The later morning session started out with one of the largest customers of ESRI software, FedEx. The integration of ESRI software into FedEx’s workflows is impressive and if you are interested in seeing some really great uses of ESRI Server software, you should pay attention. Heck if you use ArcGIS Server Java, they might want to learn a lot more given the platforms they are running ArcGIS Server on (non-Microsoft).

Jack then dropped into the ‘What’s Next’ part of the Plenary. He showed a video of Scott Morehouse talking about what he is looking at for the future of ArcGIS from a design standpoint. 9.4 is going to be a large release (Jack joked about it being release 10). Jack says it will fundamentally change how we work with ArcGIS by making us more productive.

At 9.4 you can also have 9.3.1 installed at the same time, the ability to check out licenses and take them with you. The user interface is allows dockable windows so that you can hide the TOC when you aren’t working with it. ArcCatalog is now embedded in ArcMap and can be docked as well. Attribute results are also dockable and gives you the ability to work with tables much like you’d work with them in Excel. Search is also now integrated into ArcMap. The problem is that it isn’t geoenabled so you can’t search by your map window. ESRI says they have new reporting tools, but they seem to still be based on Crystal Reports so I’m not sure what has changed other than some new templates and save/print. 9.4 now can put all the analysis tools on the toolbar (toolbar overload!) and models can run in the background (about time!). You can have your layers appear and hide depending if they appear in the map window. You can actually search the symbol libraries rather than browse them. There is a new time tab on layers that have temporal attributes. There is also a slider like Google Earth to move back and forth in time to see changes in layers over time. There is a new ‘basemap layer’ feature (special group layer) that improves redraw of features so you don’t have to wait for the background to draw. No mention of the penalty of this basemap layer on your system.

Editing tasks at 9.4 allows you to predefine features you can create with rules already defined. I know many people who are going to really like the new editing/creating features. I think finally people who have no familiarity with ArcGIS should be able to complete edits without much direction. The bottom line is editing will be much more usable and while it isn’t as sexy as RESTful API, web editing is going to be huge.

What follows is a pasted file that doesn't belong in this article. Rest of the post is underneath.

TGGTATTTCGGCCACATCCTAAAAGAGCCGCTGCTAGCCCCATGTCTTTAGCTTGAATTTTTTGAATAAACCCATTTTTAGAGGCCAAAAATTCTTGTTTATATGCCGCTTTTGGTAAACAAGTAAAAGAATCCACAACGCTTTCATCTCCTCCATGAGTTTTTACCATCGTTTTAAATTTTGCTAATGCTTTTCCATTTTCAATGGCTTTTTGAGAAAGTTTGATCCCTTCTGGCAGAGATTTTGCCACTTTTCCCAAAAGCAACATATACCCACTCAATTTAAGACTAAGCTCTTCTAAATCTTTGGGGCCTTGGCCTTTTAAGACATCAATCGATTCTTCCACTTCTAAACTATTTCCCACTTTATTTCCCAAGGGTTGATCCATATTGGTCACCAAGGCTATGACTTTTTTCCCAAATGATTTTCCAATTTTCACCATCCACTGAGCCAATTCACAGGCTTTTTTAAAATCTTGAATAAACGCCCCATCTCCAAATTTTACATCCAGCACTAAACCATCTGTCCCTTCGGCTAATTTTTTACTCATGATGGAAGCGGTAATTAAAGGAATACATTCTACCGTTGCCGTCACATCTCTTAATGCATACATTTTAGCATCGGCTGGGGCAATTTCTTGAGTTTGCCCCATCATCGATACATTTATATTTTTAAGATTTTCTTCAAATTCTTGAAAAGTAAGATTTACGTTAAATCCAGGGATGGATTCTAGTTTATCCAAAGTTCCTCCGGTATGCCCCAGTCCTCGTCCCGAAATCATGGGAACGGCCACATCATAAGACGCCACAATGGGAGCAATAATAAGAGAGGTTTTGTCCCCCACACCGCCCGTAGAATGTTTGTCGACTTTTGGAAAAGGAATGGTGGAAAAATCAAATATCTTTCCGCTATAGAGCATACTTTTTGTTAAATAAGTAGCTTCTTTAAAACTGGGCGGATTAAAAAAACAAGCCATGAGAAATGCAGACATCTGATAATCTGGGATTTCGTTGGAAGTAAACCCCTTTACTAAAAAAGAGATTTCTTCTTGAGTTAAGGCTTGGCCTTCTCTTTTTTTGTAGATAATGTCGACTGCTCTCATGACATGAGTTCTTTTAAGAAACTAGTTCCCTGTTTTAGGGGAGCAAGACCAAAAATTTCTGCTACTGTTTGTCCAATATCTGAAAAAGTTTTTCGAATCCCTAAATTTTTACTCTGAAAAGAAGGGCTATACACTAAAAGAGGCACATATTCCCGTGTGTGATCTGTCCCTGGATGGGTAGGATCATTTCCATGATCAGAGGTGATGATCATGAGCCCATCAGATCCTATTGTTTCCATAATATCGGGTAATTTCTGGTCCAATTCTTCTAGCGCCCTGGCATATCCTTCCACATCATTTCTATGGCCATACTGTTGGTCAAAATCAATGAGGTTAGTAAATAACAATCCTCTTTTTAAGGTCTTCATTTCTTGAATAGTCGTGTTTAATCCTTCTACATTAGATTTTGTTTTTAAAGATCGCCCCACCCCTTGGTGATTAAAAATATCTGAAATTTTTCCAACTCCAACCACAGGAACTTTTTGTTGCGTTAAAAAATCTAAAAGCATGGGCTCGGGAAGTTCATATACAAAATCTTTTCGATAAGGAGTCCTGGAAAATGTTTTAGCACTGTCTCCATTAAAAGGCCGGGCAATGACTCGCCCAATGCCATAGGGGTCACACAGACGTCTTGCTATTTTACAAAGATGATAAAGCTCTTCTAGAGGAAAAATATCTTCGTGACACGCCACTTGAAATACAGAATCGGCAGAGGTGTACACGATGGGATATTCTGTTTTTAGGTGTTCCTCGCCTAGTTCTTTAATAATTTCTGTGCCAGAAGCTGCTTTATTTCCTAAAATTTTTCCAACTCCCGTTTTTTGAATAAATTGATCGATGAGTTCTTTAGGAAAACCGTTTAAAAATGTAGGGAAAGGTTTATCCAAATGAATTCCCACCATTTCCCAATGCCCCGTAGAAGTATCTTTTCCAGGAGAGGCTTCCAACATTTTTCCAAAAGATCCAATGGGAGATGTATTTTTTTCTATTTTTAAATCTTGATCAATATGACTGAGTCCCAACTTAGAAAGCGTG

Map Automation and Generalization is one of the key features of 9.4 IMO. We had map automation at Workstation years ago and then ESRI took away AML. Python is now integrated directly into ArcMap. I say it every year, but if you are an ArcGIS Desktop user, you need to take a close look at python as your scripting language. Using a mouse to perform analysis is really a bad idea. One of the greatest things with Python integration is the ability to create map books using python and export out PDFs. The DS Mapbook example is used by way too many people for map production and of course it is really just a demo. Now with Python, we’ll have the ability to populate dynamic text to update page numbers and such. You can also publish Python scripts to ArcGIS Server so that users can leverage the Python script in your web applications. Python is totally integrated into ArcGIS 9.4 so you’ll be able to take python projects and import them into your ArcGIS projects

ArcGIS 9.4 3D support allows you to take more control over your maps. Performance seems greatly improved. You can edit in 3D (ArcScene and ArcGlobe), but it is still not integrated directly into ArcMap (you have to deal with two programs). Import of SketchUp models is much improved, click and place. You can update model changes by right clicking on the model and click update. You won’t lose all your new attribute data. You can also place video layers in ArcGlobe and drape them over the the terrain.

So that is the improvements to ArcGIS Desktop, ArcGIS Server is next up. I’m not sure we saw anything different than we saw at the Developer Summit so it just goes to prove how important that conference is to keeping on top of the direction of ESRI software.

At 9.4 ESRI will provide an ‘open API’ to read the Geodatabase. Any client can embed the API and use it. Lawrie Jordan (who joined ESRI last year) then demonstrated imagery analysis at 9.4. There are a ton of new features to discover and add updated imagery that I’m sure will go over well. ESRI also has improved the speed at which imagery draws (you can pan around without waiting for it to appear). The Image Analysis tools are now all combined in one panel for easy manipulation.

Mobile GIS has been a part of ESRI for some time and I think we are beginning to see a shift from from Windows Mobile to the iPhone and Blackberry. The first demo though was the classic Windows Mobile demo that we’ve seen for years and saw at the ESRI Developer Summit in March. The new iPhone app looked nice and allows you to use ArcGIS Server services. You can click on the map and get attributes and it seem to integrate in with the GPS. You can add notes to the map and then share them back with via email, sms or sync back to the ArcGIS Server. The iPhone already does a better job with interaction of ArcGIS Server than Windows Mobile so the future is very bright.

This year ESRI is 40 years old. Jack says ESRI is financially secure and growing. Break for lunch and keynote later.